FanPost

Norm Chow's Airraid Offense: Inexperience Is The Problem

Bumped. GO BRUINS. - N

Since the generalization posts have come out today, I say we lighten things up and look towards the future a little ignorantly (smiles at Nes)

The goal of the Chowster is to get to the Air-Raid offense that he was so used to using back at BYU and U$C. Commoners, like me before research, say that balance is the best thing in an offense, but when you can replace different parts of schemes (ie intermediate passing game can replace intermediate running game) balance is inevitable. People that live by these schemes include the following

  1. Hal Mumme
  2. Mike Leach
  3. Lavell Edwards
  4. Norm Chow
  5. Bronco Mendenhall
  6. Chris Hatcher
  7. Tony Franklin
  8. Sonny Dykes
  9. Art Briles
  10. Mark Mangino

-via Chris from smartfootball.com

That's a pretty good list of OC's right?

Analysis after the jump

Way back when, Norm Chow devised a sinister plan to shock the College football world.

The offense that he wanted to use would not require insane running backs, tricky motions, or overly athletic quarterbacks. And it wasn't the A-11, or the victory formation.

The offense that he described was originally meant for the split back offense. Of course, the split back is easily converted into the I, split wide Shotgun, Dual Back Shotgun... etc. The first play I found that illustrated it well was this one. 

Screenshot2009-10-25at35921pm_medium

via i224.photobucket.com

(Play credit to Chris from Football Smarts)

Entitled 65 Flood or Y-Sail, it is basically the beginnings for all "Airraid" offenses:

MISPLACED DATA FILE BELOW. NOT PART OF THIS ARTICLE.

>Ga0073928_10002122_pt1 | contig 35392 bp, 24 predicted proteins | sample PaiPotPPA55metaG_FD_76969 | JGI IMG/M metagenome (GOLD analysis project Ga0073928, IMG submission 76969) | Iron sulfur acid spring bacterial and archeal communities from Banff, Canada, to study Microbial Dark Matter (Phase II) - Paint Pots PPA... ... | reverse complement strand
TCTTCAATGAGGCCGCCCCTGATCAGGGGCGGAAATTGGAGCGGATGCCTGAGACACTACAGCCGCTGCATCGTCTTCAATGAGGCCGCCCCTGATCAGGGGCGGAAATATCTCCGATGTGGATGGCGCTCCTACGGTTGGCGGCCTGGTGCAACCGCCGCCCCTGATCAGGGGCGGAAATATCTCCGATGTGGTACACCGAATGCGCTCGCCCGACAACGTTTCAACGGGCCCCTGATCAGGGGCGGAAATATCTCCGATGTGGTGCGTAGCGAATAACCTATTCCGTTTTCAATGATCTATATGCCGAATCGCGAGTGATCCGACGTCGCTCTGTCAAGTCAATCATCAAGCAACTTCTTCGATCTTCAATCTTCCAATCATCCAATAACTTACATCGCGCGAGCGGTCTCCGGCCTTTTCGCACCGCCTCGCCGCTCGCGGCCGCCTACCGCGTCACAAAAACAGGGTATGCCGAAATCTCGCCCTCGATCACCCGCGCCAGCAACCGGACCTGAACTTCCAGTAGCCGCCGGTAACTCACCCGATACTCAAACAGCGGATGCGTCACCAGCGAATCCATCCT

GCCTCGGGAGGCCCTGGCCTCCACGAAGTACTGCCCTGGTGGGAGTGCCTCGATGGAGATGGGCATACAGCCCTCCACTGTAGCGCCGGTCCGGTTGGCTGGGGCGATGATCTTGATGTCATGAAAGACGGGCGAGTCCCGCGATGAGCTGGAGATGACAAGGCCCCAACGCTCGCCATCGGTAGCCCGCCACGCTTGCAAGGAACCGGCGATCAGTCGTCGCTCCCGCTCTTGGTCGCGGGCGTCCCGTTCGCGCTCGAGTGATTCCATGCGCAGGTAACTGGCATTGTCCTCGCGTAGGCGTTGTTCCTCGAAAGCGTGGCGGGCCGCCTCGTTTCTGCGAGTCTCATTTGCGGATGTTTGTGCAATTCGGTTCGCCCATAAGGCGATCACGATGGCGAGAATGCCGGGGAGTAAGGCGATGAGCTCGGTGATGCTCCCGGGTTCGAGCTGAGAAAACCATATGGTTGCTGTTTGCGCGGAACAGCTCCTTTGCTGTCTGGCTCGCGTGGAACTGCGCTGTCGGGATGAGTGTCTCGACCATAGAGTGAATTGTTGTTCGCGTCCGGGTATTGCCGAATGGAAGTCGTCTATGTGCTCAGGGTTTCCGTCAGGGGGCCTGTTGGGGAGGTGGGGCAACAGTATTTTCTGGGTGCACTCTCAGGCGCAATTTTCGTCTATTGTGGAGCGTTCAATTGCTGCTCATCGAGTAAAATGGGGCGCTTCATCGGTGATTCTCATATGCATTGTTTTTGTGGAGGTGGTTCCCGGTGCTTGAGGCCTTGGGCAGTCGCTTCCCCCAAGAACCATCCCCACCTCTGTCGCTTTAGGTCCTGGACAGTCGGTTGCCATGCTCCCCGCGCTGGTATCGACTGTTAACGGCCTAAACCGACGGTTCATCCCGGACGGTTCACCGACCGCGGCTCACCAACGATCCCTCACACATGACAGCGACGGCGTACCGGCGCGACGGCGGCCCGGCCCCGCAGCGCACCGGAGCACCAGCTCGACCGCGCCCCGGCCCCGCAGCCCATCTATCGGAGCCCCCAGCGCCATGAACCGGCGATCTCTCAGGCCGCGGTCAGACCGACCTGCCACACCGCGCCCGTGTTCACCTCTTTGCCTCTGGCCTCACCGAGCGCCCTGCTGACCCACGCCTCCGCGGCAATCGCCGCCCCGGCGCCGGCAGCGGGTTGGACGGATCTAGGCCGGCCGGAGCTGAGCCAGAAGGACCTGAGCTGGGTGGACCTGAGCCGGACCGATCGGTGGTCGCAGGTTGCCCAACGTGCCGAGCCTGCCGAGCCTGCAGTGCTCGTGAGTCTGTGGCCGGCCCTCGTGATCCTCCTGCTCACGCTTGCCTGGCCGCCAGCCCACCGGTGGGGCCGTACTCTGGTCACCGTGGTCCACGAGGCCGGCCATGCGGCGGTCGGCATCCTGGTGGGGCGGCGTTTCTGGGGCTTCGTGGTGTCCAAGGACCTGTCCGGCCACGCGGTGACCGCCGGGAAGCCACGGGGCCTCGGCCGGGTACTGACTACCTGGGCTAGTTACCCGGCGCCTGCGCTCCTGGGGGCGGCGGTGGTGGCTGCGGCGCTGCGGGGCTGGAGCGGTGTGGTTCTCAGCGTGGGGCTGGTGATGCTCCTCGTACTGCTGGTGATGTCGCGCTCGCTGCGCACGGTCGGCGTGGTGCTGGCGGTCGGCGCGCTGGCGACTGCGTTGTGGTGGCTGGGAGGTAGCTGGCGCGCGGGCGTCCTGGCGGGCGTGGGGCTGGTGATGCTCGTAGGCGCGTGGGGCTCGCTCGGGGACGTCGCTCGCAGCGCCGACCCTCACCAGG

Preplay: Read cover 2- "Where are the corners? Cushion... if yes, then cover 2."

During play: 5 step drop

Before he does anything, he "peeks" at the Z (#1, fade underneath him) to see if some massive breakdown in coverage occurred for the big play.

He then goes to the Y (#2 Tight End, Sail--->[Sail is a corner route, with an over-middle-under policy, or go where the guy/s covering you aren't]) 

Your safety valve is your full back, which has been a primary route this year.

Also, your running back is also able to go across the middle as a safety vale for the safety valve, but it is unlikely that he will be able to escape the pileup.

Coverage Pending: If it is cover 2, the QB has to read the Strong Safety

You can use your Z (#1, fade underneath him) as either a safety valve, or tunnel vision lockdown guy, because it will be one on one, no matter what. Also, he Y receiver can be a tunnel vision candidate because he will be up 1 on 1 with the SS, or wide open.

That play is just amazing, however, it requires your QB to get a bunch of reads in in a matter of milliseconds. Try it to get an idea of the timing required with a traditional 5 step drop. Count to 3. Thats how long the play takes to develop. Anything more than 3 seconds will require a scramble/sack. 

Ok comparison time:

BYU: OL is big, built for Pass protection, Dennis Pitta (TE) is just a beast, shotgun with Harvey Unga blocking for you and then being your check-down is guaranteeing you yards every time. Hall has the arm and vision as a 8th year senior (he's been there for a while and I didn't include the LDS mission)

TTU: OL is huge, built for Pass protection, Y spot is shifted to a rotated Slot spot. Lyle Leong and Co. are amazing receivers who know how to catch the ball. Baron Batch is a good receiving back, haven't seen so much of his pass protection, but you would imagine it was good... I mean he gets enough practice at it. Potts/Sheffield are bred for this play 20 yard darts every time.